UOP’s Ecofining tech linked to massive renewable diesel project in Ohio

August 4, 2014 |

south-pointWill the old Buckeye Ethanol site in South Point, Ohio be transformed into an ultra-modern base for renewable diesel and jet fuel blendstocks?

That’s the vision for a new project origination team that is talking about 1.2B gallons of capacity. Possible? The Digest investigates.

From Ohio, word has been going around this week of a 120 million gallon renewable diesel and jet fuel project that’s been announced for South Point, in Lawrence County in the southeastern part of the Buckeye State. Scheduled for completion in 2017.

One slight mystery from the story that first appeared on PR Newswire was the nature of the technology – was it proprietary, or based on an existing system such as the Dynamic Fuels or Honeywell UOP technology?

The Digest has learned that the massive project proposes to utilize Honeywell UOP technology.

Ecofining technology on a hot streak

Ecofining-3x2-300x200It’s the 4th commercial-scale project in the news this year based on Honeywell UOP/Eni Ecofining technology. A massive $800 million aviation jet fuel project developed by Petrixo for the Emirates was announced last month, and the 133 million gallon Diamond Green Diesel project (a JV of Darling International and Valero) is already completed and started operations in mid-May.

Commercial scale production of Green Diesel started in April 2014 in the ENI biorefinery located in Venice, Italy — which will supply fuel to the Italian fleet, among other customers.

But the project may end up having more in common with Emerald Biofuels — an 85 million project announced for Louisiana in 2012, and which picked up Defense Department support last year via a small project development grant — and which is also based on the Ecofining technology. The two projects — this one by SG Preston and that one by Emerald — are the first two we have publicly announced which are being developed by entrepreneurs rather than established major players in refining, such as Eni, Petrixo or Valero.

SG Preston doesn’t have any completed projects to its credit — though it made a run at developing a renewable powergen project in the past two years — and CEO LeTang is tight-lipped about the financial backers and offtakers.

LeTang said that Southeastern Ohio was targeted because of its existing infrastructure — the site was formerly home to the failed Buckeye Ethanol project. In choosing Econfining as the technology, LeTang noted that “we were only interested in a proven turn-key technology; there are a lot of good technologies out there, but most of them are too experimental for our business model.”

The company will utilize waste fats, oils and greases as well as distiller’s corn oil obtained from ethanol plants — but said that they will not publicly outline their feedstock strategy in depth until at least Q4 of this year.

Commercially viable without RINs or other renewable incentives

The project as designed, LeTang said, did not require RINs to be economically viable — or other renewable fuel incentives. “If there are incentives that reward us for building capacity, that’s fantastic and we’ll take them,” he said, but stressed that they were a sweetener of returns rather than required for the project economics to work.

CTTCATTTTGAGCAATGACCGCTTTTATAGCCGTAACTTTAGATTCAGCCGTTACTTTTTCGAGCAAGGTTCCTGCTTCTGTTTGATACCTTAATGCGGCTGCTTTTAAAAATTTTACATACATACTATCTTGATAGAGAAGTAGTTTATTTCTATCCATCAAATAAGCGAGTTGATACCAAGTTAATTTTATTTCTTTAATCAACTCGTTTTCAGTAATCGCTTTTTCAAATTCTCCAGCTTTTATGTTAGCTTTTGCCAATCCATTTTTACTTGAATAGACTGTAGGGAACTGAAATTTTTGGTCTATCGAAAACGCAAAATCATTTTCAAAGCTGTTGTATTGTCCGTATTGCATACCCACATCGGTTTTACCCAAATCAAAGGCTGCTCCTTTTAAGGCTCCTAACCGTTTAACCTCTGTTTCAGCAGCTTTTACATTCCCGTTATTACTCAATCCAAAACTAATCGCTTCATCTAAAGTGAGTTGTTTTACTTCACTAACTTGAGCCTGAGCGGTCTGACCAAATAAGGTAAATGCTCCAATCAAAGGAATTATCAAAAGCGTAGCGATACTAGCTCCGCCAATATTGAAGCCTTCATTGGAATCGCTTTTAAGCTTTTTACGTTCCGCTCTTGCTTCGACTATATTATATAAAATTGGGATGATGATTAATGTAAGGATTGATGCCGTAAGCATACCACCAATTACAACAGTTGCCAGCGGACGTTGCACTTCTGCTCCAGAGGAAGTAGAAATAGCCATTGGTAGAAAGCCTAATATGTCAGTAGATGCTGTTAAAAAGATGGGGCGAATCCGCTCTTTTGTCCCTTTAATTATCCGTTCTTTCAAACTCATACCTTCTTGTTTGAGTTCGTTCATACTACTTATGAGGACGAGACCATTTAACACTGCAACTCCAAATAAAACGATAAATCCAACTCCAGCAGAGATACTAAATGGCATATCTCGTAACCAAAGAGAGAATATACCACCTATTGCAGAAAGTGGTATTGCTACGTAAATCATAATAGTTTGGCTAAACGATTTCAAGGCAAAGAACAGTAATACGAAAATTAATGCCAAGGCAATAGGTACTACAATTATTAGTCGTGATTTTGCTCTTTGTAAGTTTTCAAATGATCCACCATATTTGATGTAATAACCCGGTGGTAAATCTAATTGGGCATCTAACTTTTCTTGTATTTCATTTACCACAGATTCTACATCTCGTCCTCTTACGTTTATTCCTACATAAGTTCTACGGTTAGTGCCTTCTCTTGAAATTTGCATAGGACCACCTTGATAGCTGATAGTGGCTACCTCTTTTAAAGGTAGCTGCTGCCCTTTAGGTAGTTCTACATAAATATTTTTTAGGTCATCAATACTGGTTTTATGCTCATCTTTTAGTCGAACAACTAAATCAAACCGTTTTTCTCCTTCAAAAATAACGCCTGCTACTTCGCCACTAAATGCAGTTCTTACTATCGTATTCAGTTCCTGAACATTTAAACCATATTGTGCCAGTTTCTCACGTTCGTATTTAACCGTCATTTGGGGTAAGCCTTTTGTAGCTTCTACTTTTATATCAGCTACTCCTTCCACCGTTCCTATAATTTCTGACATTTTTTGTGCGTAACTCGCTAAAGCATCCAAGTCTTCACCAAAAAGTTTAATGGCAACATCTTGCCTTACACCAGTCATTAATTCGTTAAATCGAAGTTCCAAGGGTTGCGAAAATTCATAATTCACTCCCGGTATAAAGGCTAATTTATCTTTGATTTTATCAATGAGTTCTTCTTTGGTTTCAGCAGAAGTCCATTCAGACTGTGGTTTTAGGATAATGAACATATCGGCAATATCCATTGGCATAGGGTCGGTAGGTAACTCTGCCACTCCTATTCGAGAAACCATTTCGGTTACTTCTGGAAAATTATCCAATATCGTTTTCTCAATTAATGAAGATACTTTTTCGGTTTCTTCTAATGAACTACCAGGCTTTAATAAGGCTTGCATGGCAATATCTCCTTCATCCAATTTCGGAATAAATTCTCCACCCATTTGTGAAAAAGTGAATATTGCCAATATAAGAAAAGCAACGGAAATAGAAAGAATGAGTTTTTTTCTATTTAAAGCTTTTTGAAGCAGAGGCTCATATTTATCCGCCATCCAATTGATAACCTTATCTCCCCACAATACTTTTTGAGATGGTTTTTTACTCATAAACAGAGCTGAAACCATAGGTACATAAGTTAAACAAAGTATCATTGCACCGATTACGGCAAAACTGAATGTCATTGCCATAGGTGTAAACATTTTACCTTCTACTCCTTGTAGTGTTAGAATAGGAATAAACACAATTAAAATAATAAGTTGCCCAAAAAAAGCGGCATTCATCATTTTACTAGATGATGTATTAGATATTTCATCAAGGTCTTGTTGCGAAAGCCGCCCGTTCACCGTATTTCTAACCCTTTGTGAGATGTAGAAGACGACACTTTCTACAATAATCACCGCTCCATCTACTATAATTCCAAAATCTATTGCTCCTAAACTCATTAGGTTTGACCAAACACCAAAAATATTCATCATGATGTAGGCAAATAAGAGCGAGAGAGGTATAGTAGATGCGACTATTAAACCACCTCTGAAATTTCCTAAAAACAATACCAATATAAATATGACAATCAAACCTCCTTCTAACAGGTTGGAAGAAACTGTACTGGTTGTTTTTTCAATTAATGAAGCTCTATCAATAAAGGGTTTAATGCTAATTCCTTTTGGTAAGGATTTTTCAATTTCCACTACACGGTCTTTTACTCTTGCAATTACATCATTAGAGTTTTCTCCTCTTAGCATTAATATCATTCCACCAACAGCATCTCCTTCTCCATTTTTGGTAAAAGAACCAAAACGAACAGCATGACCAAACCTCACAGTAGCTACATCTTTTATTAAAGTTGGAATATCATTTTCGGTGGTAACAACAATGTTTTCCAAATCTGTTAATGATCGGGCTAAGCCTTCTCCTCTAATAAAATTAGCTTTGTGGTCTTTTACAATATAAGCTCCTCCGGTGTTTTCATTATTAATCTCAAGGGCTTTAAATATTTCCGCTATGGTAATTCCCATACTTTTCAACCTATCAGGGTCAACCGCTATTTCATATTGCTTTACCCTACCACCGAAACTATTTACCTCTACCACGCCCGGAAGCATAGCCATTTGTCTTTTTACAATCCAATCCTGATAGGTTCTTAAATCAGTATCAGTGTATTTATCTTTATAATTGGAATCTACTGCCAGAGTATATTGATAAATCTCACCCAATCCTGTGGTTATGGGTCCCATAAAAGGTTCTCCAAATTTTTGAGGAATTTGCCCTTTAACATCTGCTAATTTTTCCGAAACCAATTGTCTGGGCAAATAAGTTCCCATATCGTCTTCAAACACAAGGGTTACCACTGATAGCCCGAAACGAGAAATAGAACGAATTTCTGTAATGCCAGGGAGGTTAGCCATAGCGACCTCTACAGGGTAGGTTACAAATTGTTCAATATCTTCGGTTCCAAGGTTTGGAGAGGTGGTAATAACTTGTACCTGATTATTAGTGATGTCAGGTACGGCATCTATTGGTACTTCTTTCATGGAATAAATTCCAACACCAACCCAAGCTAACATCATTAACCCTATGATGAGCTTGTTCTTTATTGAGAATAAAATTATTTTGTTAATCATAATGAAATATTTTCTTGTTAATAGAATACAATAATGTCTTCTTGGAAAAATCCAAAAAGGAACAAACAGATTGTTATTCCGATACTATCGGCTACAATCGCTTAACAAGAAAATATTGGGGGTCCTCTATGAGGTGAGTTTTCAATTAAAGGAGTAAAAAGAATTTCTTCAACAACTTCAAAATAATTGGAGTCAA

LeTang said that the company is “in discussions” with offtakers, noting that he expected that the fuel would be positioned as a premium additive blendstock.

“This is not going to be some typical biofuels project where there is a fuel produced for, say, $5.00 a gallon, pegged to the crude oil price, and the offtaker gets the RIN and hopefully nets out something close to the competitive market price for the fuel it replaces.

“For example,” he said, “we are targeting companies that are looking for a premium blendstock so that they can cost average with lower-end fuels yet still meet fuel specifications. For our model, the fuel not only has to be renewable, it has to be additive, and improves the end product. Take for example fuel blends where kerosene is added to fuels to alter their cold-flow properties — but it costs more and dilutes the energy content.”

Overall, SG Preston is chatting about big capacity numbers — LeTang said that the initial project is “part of a larger vision of partnering with leading, global refining technology partners and local communities to develop a portfolio of renewable diesel and renewable jet fuel refineries targeting 1.2 billion gallons per year, or 20% of the federal RFS2 biomass-based mandate for biofuels.”

Regional development partners

Other partners in the project include the Lawrence County Economic Development Council, which is investing 62 acres in land and other incentives. The Appalachian Partnership for Economic Growth and JobsOhio were also instrumental, according to the developers, “in securing the investment and technology to play a role in the future of southern Ohio.”

“This project will be of significant economic importance to southern Ohio, bringing long-term employment and income to the region,” said Bill Dingus, executive director of Lawrence County Economic Development Council. “We look forward to supporting the development of new energy technologies, and passing on the benefits of commerce and cleaner air to local residents.”

The Bottom Line

We’re in “wait and see” mode at this stage on projects brought forward by entrepreneurs in these financing conditions — but it definitely has a unique focus in competing with higher-cost fuel additives rather than finished fuels.

We’re tempted to rename the UOP/Eni technology “Econfining” instead of “Ecofining” because it is proving to be the turn-key design and project economics that are driving this technology forward with a big clutch of project “wins” this year.

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